How Not to Fly From Manila to Kuala Lumpur

The short answer is on a budget airline. We booked flights to and from Manila on Tiger Airways, which is the cheapest of the cheap. Our flight to Manila was direct from Singapore, but our flight from Manila to KL involved a one-hour layover and a plane change in Singapore. The fact that we could not book this as one ticket and had to individually book the legs from Manila to Singapore and then Singapore to KL should have raised a warning flag.  It was, but it was not large or red enough as we ultimately decided that since the tickets were on the same airline, they should let us check-in for both flights in Manila and hopefully accommodate us if the first flight was late. Ha. You get what you pay for and this was not Singapore Airlines.

Spend six hours getting to/waiting at the airport

I suppose too much time is better than not enough, but our first adventure was actually getting to the airport. Flying a budget airline to/from Manila involves the Diosdado Macapagal International Airport (formerly Clark Airforce Base), which is a good two-hour bus trip from the city.  The shuttle schedule meant a 6:30 am bus, which got us to the airport at 8:30am. The check-in desk for our flight didn’t open until 10:40am and the flight didn’t leave until 12:10pm. I was glad we had a deck of cards and a box of doughnuts.

Spend all of your currency before you get to the airport

We immediately noticed two interesting things about DMIA. The first was that only ticketed passengers were allowed into the airport. The second was that there were signs announcing a 600 Peso (US$12) departure fee. I had about 140 Pesos on me. I tried the airport ATM, but it wouldn’t give me any cash. This was not entirely surprising, as I’d had about a 50% success rate with ATMs in Manila. Thankfully, I still had some Singaporean dollars on me that I was able to exchange, or we might still be cleaning the bathrooms at DMIA.

Realize you have (maybe) 20 minutes to clear immigration/customs and check-in for your next flight.

At the check-in desk, we confirmed that we could not check into our second flight. We had asked in Singapore and the desk agent had seemed skeptical that we would make the second flight. While a one-hour layover is normally fine, having to check-in at Singapore changed the game, since the desk closed 45 minutes before departure. This gave us 20 minutes from the time our first plane was scheduled to land to disembark, clear through immigration and customs, and check-in for the second flight. The Filipino desk agent was more optimistic than the Singaporean that we would make our flight. I think this was because she had no idea what was involved.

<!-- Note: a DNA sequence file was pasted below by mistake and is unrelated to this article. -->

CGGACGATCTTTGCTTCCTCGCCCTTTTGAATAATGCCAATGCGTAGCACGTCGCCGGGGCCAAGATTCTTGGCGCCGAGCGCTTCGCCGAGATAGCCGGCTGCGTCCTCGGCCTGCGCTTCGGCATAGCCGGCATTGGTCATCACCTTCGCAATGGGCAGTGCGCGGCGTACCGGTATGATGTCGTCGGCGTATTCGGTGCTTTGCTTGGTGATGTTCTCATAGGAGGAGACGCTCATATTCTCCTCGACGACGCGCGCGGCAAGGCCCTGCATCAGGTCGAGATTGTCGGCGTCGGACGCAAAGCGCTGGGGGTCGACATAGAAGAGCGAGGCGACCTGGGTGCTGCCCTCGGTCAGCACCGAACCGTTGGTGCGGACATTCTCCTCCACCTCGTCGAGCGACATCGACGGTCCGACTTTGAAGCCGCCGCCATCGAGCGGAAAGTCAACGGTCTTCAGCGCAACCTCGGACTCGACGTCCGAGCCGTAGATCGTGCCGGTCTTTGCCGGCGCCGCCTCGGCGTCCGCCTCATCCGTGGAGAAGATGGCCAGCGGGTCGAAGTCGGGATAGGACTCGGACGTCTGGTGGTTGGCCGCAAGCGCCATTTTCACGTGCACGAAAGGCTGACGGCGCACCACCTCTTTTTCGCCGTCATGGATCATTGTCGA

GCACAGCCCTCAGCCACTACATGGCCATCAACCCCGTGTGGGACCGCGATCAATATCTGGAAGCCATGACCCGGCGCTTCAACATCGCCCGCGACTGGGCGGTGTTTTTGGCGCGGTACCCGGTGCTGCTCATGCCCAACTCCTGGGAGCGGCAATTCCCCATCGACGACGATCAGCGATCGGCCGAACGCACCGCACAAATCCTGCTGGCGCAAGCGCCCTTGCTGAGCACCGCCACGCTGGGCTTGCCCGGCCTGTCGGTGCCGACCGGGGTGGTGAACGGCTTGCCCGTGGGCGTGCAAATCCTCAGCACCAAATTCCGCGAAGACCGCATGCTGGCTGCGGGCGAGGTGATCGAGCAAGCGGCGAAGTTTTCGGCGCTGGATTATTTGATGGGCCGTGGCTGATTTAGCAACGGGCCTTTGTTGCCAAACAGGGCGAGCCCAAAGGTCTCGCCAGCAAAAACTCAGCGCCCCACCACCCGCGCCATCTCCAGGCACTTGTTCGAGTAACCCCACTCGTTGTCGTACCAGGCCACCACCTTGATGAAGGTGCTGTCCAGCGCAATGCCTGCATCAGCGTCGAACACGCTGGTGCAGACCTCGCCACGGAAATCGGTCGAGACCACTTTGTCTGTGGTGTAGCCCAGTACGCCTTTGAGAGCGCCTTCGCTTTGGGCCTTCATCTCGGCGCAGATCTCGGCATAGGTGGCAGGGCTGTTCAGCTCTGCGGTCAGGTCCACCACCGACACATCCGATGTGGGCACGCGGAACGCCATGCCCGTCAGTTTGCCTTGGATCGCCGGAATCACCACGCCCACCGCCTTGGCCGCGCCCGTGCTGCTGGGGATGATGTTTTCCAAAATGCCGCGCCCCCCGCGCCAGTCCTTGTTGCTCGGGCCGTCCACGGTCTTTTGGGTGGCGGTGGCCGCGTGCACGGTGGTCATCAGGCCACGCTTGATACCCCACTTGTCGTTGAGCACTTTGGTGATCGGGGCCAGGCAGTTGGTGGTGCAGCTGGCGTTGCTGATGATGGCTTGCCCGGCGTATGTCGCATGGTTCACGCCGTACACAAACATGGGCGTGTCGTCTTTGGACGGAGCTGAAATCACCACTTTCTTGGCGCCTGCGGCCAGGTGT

Bring items that aren’t allowed on the plane

Normally in foreign countries, airport security is somewhat looser than in the U.S. You never have to remove articles of clothing and they don’t seem to really care what you bring in, although there are probably some signs saying weapons aren’t allowed . At DMIA, not only did we have to take off our shoes, but my bag was pulled over for a prohibited item. I figured it was my contact solution, because I had a normal-size bottle and Singaporean security had tried to take it away. (Apparently there is no exemption for medical liquids in Asia.) However, my contact solution was safe because the security guard was distracted by a larger threat – my umbrella.

I was told I could not bring the umbrella on board and could either surrender it or check my bag. This was problematic since we had no time to pick-up checked luggage in Singapore. We also couldn’t wrap our heads around this seemingly ludicrous rule.  In the U.S. TSA makes us take off our clothes, put our 3 oz bottles in plastic baggies, wait in hour-long lines, remove our laptops, and stand on our heads while singing the National Anthem, but they would never take away an umbrella!